Environmental legislation usually isn’t the focal point of a legislative session, particularly in a difficult budget year. This, however, does not mean that environmentally beneficial legislation is absent. Senator Scott White’s (D-46, Seattle) Senate Bill 5194, intends to protect water quality through restrictions on fertilizer containing phosphorus.
Phosphorus is a naturally occurring nutrient that is essential to both plant and animal life. Under natural conditions, phosphorus enters the water through the weathering of rocks and precipitation of dust. “When phosphorus in fertilizer washes off of our lawns into lakes, rivers, and Puget Sound,” according to the Environmental Priorities Coalition, “it causes pollution that costs taxpayers and businesses millions of dollars to clean up.”
Even more troubling is that excess phosphorus can lead to overgrowth of weeds and algae. These organisms can cause adverse water quality conditions because after they die, they suck the oxygen from our coastal waters. This results in the loss of deep water oxygen which in turn creates vast ‘dead zones’. According to an article published in Scientific American on March 2008, “[In dead zones], no fish or typical sea life can survive … Such ‘dead zones’ have appeared seasonally near most major river mouths, including those emptying into Maryland’s Chesapeake Bay as well as the Gulf of Mexico, where lifeless waters now cover more than 7,700 square miles during the summer months.”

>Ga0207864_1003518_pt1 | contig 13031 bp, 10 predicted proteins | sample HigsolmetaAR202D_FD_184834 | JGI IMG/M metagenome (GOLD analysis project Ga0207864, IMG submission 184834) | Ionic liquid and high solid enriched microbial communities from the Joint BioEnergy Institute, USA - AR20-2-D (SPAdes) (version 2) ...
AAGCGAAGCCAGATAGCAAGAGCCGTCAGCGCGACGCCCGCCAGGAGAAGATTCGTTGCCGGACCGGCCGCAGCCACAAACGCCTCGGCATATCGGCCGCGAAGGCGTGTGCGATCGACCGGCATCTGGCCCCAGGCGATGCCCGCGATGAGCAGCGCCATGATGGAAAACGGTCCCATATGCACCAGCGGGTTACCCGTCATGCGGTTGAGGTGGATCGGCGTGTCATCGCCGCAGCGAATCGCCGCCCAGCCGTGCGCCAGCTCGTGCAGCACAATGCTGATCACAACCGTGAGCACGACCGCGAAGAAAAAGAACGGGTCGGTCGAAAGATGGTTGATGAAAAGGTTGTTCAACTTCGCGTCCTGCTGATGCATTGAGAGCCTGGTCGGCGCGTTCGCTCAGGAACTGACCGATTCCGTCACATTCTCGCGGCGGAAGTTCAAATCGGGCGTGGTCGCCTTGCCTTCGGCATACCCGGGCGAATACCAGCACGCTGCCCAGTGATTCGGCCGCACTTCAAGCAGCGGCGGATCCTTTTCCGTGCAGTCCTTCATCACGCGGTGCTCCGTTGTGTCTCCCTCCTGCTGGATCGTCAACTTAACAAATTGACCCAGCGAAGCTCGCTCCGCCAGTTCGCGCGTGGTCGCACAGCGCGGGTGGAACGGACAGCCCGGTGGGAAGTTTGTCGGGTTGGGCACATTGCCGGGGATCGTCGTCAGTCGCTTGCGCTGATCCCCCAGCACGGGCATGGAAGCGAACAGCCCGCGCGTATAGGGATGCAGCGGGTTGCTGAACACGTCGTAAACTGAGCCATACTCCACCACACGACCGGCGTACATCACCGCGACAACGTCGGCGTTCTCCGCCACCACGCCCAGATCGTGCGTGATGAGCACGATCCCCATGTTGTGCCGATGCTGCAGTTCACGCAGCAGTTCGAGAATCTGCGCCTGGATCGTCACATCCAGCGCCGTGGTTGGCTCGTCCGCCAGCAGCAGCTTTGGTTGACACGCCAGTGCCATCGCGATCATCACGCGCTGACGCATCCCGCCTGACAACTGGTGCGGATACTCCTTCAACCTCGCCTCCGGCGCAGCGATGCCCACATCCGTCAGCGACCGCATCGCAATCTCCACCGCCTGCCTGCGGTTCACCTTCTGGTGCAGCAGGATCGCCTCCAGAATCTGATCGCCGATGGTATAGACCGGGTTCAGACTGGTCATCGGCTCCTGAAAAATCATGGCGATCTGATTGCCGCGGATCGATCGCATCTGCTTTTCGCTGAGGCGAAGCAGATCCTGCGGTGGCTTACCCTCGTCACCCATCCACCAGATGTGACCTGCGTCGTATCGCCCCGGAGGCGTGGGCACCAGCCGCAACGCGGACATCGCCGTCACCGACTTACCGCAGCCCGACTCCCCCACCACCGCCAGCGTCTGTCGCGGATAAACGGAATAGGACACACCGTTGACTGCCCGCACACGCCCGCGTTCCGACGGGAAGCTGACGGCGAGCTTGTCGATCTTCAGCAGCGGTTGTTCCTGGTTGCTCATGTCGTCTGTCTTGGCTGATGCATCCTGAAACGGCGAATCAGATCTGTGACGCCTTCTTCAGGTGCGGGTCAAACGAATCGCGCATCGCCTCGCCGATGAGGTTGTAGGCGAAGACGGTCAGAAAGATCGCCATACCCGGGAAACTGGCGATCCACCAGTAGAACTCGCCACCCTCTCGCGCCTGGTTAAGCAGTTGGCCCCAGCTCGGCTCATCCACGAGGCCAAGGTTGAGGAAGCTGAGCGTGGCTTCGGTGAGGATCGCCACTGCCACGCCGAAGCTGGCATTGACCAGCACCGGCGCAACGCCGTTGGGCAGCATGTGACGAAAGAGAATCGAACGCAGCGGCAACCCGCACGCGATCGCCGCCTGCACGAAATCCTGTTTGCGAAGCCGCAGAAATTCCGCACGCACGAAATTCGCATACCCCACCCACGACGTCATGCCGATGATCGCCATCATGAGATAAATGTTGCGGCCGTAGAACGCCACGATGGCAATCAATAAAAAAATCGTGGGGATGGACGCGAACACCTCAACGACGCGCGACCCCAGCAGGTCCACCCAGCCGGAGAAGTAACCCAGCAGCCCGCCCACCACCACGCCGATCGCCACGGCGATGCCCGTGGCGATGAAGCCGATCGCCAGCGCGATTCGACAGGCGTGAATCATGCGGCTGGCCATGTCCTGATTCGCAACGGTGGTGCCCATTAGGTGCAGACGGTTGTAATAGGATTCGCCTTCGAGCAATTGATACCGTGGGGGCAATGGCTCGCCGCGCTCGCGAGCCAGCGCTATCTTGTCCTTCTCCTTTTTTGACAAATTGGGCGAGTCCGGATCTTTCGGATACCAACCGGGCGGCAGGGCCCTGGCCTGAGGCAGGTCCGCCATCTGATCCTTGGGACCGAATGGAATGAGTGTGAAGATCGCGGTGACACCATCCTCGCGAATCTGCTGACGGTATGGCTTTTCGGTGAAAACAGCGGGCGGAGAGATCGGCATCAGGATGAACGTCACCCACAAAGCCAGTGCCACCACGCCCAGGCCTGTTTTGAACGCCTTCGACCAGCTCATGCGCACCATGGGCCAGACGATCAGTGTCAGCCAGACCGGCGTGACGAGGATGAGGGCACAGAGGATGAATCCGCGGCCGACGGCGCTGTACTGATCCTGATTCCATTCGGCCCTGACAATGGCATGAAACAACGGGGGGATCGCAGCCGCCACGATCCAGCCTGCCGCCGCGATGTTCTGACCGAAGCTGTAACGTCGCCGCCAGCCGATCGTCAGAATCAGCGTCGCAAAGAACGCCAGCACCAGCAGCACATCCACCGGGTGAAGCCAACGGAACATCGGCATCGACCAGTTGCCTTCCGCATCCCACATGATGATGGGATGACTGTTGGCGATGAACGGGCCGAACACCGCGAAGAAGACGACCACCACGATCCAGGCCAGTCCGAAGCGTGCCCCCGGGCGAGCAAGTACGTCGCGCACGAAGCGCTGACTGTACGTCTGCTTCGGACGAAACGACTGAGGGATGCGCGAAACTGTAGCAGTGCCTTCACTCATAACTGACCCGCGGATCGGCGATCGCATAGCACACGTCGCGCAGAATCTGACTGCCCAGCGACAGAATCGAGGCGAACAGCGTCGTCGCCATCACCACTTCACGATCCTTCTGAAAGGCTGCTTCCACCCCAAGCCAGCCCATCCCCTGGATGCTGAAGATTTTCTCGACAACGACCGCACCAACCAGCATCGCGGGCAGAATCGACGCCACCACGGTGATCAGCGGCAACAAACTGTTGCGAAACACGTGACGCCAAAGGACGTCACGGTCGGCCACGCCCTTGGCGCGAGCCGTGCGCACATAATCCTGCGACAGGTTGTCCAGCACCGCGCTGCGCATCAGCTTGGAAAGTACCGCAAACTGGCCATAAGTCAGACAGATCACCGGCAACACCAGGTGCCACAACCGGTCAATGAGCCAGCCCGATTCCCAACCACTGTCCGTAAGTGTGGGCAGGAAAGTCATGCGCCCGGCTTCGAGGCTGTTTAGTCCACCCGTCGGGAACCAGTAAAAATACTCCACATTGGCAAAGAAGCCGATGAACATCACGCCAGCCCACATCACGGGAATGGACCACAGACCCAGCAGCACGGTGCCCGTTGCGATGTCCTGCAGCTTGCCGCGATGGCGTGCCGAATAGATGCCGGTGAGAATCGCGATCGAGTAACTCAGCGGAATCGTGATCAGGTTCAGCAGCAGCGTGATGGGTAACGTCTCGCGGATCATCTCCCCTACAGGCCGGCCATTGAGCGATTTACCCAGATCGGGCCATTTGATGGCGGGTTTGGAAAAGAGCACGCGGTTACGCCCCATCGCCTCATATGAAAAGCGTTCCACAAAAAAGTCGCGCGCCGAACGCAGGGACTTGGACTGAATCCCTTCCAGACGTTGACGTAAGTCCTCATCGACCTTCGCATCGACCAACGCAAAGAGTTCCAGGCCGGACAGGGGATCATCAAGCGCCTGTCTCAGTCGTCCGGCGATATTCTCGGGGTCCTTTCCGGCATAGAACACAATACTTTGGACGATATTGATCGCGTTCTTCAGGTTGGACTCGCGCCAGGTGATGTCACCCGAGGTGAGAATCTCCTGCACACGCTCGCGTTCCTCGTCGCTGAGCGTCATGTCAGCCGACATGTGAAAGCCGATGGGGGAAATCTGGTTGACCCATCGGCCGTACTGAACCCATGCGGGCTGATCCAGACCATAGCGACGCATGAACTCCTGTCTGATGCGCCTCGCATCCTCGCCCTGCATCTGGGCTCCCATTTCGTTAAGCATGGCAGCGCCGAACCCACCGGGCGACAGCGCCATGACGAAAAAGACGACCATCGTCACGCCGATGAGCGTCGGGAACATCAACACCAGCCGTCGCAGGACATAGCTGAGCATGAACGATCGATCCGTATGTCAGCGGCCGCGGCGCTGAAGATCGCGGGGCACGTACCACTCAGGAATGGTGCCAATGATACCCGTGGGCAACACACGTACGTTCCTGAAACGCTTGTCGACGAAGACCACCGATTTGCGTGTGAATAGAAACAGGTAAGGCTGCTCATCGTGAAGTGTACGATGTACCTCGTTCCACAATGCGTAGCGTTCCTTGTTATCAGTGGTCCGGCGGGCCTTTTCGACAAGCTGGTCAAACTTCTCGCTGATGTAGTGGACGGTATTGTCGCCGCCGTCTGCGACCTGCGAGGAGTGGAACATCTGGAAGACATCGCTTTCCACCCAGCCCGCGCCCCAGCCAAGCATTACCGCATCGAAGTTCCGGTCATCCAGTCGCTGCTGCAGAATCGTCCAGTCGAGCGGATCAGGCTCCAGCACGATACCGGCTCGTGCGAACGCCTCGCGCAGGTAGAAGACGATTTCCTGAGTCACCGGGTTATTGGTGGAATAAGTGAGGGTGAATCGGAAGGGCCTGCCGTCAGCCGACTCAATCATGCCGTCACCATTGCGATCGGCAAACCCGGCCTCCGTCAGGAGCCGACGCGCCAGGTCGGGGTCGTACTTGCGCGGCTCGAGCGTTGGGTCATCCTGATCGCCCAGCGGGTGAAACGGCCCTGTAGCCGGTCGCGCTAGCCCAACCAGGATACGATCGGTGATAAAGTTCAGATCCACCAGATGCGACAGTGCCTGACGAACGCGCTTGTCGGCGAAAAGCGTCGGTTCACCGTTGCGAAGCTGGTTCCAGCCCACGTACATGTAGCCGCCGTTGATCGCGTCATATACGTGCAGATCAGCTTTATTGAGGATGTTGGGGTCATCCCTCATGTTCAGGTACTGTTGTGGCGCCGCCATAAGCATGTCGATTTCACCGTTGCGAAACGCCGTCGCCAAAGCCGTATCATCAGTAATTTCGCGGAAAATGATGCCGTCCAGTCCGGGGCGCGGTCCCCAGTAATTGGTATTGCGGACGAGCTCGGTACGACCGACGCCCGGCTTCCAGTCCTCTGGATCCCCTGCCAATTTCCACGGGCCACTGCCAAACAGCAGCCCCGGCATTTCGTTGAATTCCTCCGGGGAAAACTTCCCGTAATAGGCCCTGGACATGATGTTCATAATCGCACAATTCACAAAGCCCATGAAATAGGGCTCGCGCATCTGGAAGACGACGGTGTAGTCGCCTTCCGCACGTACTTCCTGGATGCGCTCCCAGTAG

Senate Bill 5194, is a ban on turf fertilizer labeled as containing phosphorus – with a few exceptions. Similar legislation has been introduced and even gone into effect regarding phosphorus in laundry and dishwashing detergents. For Seattle residents, this bill is a no-brainer. Washingtonians love their environment and we love our Puget Sound. As with any bill that regulates industry, however, it is common to see some resistance. When asked about the opposition Sen. White said, “Even though the bill targets the use of phosphorous on residential lawns, there are some industry sectors such as golf courses that have expressed concerns.” But White remains optimistic about the passage of the bill. “Both the Senate bill (SB 5194) and the House bill (HB 1271) sponsored by all-star State Rep. Andy Billig, are moving through the process. A broad coalition of citizens, environmental and business entities support this bill.” If passed, SB 5194 will go into effect Jan. 1, 2013.